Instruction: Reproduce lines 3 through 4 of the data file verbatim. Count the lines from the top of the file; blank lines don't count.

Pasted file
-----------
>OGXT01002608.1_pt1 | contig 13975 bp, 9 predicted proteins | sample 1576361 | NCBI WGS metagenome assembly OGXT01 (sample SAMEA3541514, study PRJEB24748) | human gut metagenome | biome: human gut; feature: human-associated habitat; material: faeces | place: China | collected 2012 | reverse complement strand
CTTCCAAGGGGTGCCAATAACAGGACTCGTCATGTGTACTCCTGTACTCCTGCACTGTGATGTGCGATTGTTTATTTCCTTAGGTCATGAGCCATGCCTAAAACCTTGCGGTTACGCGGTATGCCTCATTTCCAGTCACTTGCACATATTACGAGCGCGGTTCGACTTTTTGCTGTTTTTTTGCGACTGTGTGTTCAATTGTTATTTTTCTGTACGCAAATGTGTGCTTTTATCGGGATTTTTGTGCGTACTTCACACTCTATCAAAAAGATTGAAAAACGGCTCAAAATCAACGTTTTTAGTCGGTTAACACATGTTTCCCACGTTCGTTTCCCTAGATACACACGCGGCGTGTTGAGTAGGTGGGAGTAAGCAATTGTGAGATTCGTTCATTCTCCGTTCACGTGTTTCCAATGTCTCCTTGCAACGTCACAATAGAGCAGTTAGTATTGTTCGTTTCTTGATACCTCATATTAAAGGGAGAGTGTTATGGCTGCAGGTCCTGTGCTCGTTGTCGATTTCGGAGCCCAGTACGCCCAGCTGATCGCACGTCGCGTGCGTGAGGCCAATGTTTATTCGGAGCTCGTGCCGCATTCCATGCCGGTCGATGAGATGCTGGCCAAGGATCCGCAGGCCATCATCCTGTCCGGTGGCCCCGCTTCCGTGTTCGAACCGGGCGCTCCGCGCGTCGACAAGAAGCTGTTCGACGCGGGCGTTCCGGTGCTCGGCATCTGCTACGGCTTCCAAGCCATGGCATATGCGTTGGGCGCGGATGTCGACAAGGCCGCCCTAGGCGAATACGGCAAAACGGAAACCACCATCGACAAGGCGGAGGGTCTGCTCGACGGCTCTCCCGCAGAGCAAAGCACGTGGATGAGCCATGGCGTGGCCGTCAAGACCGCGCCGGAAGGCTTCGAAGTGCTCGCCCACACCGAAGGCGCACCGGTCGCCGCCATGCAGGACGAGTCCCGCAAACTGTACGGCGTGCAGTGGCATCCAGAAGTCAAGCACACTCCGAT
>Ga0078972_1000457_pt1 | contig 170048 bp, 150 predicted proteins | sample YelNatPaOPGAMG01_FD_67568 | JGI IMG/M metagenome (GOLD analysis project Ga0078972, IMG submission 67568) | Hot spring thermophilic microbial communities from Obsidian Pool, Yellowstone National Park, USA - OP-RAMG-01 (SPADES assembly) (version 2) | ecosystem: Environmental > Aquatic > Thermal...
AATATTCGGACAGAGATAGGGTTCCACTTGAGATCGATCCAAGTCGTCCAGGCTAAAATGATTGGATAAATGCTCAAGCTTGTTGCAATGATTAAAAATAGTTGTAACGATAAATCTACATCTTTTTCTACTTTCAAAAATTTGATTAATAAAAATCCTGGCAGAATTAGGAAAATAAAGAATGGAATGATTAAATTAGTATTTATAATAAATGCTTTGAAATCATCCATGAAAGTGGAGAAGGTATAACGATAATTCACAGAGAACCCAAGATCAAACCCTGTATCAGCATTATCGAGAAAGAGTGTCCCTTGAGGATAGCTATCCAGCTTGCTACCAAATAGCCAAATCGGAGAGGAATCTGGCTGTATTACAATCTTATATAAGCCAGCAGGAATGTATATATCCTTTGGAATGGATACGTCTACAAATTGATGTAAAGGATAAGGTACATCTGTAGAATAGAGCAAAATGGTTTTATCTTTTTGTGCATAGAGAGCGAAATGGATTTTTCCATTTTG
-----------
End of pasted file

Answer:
>Ga0078972_1000457_pt1 | contig 170048 bp, 150 predicted proteins | sample YelNatPaOPGAMG01_FD_67568 | JGI IMG/M metagenome (GOLD analysis project Ga0078972, IMG submission 67568) | Hot spring thermophilic microbial communities from Obsidian Pool, Yellowstone National Park, USA - OP-RAMG-01 (SPADES assembly) (version 2) | ecosystem: Environmental > Aquatic > Thermal...
AATATTCGGACAGAGATAGGGTTCCACTTGAGATCGATCCAAGTCGTCCAGGCTAAAATGATTGGATAAATGCTCAAGCTTGTTGCAATGATTAAAAATAGTTGTAACGATAAATCTACATCTTTTTCTACTTTCAAAAATTTGATTAATAAAAATCCTGGCAGAATTAGGAAAATAAAGAATGGAATGATTAAATTAGTATTTATAATAAATGCTTTGAAATCATCCATGAAAGTGGAGAAGGTATAACGATAATTCACAGAGAACCCAAGATCAAACCCTGTATCAGCATTATCGAGAAAGAGTGTCCCTTGAGGATAGCTATCCAGCTTGCTACCAAATAGCCAAATCGGAGAGGAATCTGGCTGTATTACAATCTTATATAAGCCAGCAGGAATGTATATATCCTTTGGAATGGATACGTCTACAAATTGATGTAAAGGATAAGGTACATCTGTAGAATAGAGCAAAATGGTTTTATCTTTTTGTGCATAGAGAGCGAAATGGATTTTTCCATTTTG